For the last couple of years whenever I strolled along the shelves at my public library one book in particular kept catching my eye. Occasionally, I would pick it up for a closer inspection but in the end I would always put it back. Who knows why I couldn’t bring myself to read Jonathan Kay’s Among the Truthers: A Journey Through America’s Growing Conspiracist Underground. Did I feel I knew everything there is about conspiracy theories after reading Voodoo Histories and Debunked! Was I feeling so overwhelmed by the rising tide of anti-reason, anti-science and conspiracism that the reading of one more book wouldn’t do a thing to adequately address this coming age of intellectual darkness. (OK, a bit melodramatic, I’ll admit. But hey, I’m starting to get really frustrated!) Or maybe I felt I was already reading too many books. Who knows. But for whatever reason I never grabbed it.
Then, during one of these library visits after seeing Among the Truthers sitting on the library shelf I suddenly remembered something. A few years ago I caught a debate on Book TV between a 9/11 conspiracist and a debunker. I then remembered the debunker happened to be Jonathan Kay, the author of Among the Truthers. Feeling inspired to read Kay’s book, with a new-found gusto I grabbed it and headed to the automated check-out machines.
I found this an interesting book on a number of levels, starting with its author. Even though it’s a book about American conspiracists and their wild conspiracy theories, Kay is a Canadian. I think this is cool because I have a feeling it gives him a kind of outsider’s perspective to what’s going on in the United States, much like fellow Canadian conservative pundit Mark Steyn or novelist Margaret Atwood. However, even though Kay is a conservative, he’s not a far-right nut job. He’s broken ranks with a lot of conservatives when it comes to issues like gay marriage, global warming, the Iraq War and the growing gulf between North America’s rich and poor. If you like reading stuff by David Brooks or David Frum, you’d probably enjoy reading Kay.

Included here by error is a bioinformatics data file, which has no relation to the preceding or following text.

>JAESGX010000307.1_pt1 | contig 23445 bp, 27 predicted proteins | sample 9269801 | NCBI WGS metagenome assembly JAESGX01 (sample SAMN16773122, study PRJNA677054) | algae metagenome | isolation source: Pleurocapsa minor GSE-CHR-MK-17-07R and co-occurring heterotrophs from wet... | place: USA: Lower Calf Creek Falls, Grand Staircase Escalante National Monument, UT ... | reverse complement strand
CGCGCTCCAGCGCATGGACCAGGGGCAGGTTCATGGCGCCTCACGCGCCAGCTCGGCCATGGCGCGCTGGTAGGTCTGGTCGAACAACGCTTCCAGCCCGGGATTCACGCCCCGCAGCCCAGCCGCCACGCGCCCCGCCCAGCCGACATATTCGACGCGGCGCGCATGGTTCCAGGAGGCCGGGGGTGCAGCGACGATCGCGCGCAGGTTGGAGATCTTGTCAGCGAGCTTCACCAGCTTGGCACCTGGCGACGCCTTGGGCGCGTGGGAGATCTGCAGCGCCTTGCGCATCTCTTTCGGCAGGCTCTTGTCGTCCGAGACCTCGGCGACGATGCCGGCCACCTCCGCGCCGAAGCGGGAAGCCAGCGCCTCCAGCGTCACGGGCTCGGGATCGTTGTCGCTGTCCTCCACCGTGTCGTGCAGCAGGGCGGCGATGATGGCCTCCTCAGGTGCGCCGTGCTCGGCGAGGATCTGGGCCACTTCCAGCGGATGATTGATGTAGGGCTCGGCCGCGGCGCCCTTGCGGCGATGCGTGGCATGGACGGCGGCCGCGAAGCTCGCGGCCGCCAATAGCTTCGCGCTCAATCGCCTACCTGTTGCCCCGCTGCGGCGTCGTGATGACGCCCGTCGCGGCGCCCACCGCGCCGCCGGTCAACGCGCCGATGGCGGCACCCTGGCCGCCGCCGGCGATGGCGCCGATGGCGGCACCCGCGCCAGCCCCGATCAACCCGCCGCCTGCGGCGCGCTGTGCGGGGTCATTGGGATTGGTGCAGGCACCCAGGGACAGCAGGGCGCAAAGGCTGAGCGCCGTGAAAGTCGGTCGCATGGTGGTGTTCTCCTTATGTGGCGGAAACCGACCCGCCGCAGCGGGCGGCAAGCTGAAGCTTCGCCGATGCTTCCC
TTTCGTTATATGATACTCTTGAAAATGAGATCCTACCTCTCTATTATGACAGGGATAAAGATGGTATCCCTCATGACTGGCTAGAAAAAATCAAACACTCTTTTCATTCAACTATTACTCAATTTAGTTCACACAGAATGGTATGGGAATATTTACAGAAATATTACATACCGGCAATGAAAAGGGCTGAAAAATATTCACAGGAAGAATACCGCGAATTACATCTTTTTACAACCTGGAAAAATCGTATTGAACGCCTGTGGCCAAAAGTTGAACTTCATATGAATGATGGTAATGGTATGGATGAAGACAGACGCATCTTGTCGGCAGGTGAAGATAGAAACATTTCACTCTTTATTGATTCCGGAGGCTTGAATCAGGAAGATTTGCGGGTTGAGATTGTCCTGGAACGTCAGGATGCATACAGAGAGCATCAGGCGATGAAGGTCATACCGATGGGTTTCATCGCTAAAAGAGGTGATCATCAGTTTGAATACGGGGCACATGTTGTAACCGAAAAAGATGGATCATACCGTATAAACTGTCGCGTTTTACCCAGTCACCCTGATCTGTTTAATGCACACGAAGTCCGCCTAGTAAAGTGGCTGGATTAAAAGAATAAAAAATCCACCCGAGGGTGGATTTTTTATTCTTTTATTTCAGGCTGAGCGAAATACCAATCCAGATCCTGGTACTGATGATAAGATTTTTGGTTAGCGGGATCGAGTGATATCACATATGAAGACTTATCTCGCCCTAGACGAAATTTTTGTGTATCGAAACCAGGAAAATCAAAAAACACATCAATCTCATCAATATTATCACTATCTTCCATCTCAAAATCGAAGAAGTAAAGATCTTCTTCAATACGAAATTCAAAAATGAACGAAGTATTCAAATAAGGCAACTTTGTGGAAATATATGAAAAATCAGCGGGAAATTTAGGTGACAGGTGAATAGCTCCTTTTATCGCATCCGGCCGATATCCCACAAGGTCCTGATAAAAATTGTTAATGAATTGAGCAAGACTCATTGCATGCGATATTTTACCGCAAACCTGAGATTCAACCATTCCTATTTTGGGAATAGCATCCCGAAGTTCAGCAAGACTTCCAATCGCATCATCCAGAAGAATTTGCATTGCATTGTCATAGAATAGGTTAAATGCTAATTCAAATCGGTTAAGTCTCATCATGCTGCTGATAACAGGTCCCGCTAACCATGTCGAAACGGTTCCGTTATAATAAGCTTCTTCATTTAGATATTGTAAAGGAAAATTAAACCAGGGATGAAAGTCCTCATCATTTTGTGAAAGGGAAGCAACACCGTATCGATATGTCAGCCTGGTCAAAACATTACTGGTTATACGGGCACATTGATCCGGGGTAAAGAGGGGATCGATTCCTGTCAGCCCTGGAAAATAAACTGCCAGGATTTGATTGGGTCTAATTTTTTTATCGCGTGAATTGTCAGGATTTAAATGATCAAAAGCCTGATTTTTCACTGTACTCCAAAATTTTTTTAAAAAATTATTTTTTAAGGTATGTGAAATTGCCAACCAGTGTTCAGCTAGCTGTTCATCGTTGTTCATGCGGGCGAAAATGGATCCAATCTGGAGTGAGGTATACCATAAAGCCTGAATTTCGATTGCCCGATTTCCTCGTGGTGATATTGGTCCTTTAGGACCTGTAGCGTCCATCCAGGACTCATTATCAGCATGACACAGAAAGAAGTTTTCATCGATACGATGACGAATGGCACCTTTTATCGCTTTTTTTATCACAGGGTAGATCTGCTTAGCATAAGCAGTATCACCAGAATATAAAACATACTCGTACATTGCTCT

Just as its subtitle proclaims, Kay’s book is a detailed look at America’s growing conspiracist underground. Maybe because the overwhelming majority of 9/11 conspiracists inhabit the left-wing of the political spectrum Kay being a conservative devotes much, but in no way all, of his energies profiling the lives of some of these conspiracists and debunking their theories. He also takes on the “birthers”, those on the political right who claim President Obama was not born in the USA, but a secret Muslim hell-bent on the destruction of the free world. In passing he also talks about the anti-vaccine movement, fluoride haters and Holocaust deniers.
About the only thing I didn’t like was Kay’s attack on higher education. I thought he went a little too far with his jeremiad on the excesses of political correctness and intellectual deconstructionism in colleges and universities. (But I think he raised some good points. One could see how a lack of academic vigor and accountability could open the door to university-based whackos who cloak their 9/11 conspiracy theories with an air of academic respectability.) He also shows his conservative side when asserting that Obama received more favorable press coverage when compared to that received by Bush and Palin. I found this claim a bit suspect as well.
While I might have my disagreements with Kay, I totally agree with his somewhat pessimistic conclusion. Traditional wisdom has dictated that conspiracy theories are temporary phenomena. For years social scientists and those like them have seen conspiracy theories as merely symptoms of greater and more overarching social stresses and political instability. However, the rapid decline of print media and its replacement by the Internet has led to the propagation of misinformation and outright lies to a degree unprecedented in human history. No matter how ridiculous your beliefs are, somewhere on the worldwide web there are dozens of websites that validate those beliefs. Unlike traditional magazines and newspapers, these websites have no fact checkers or editorial boards to evaluate content worthiness. Therefore, don’t be surprised when those crazy conspiracy theories leave the underground and go mainstream.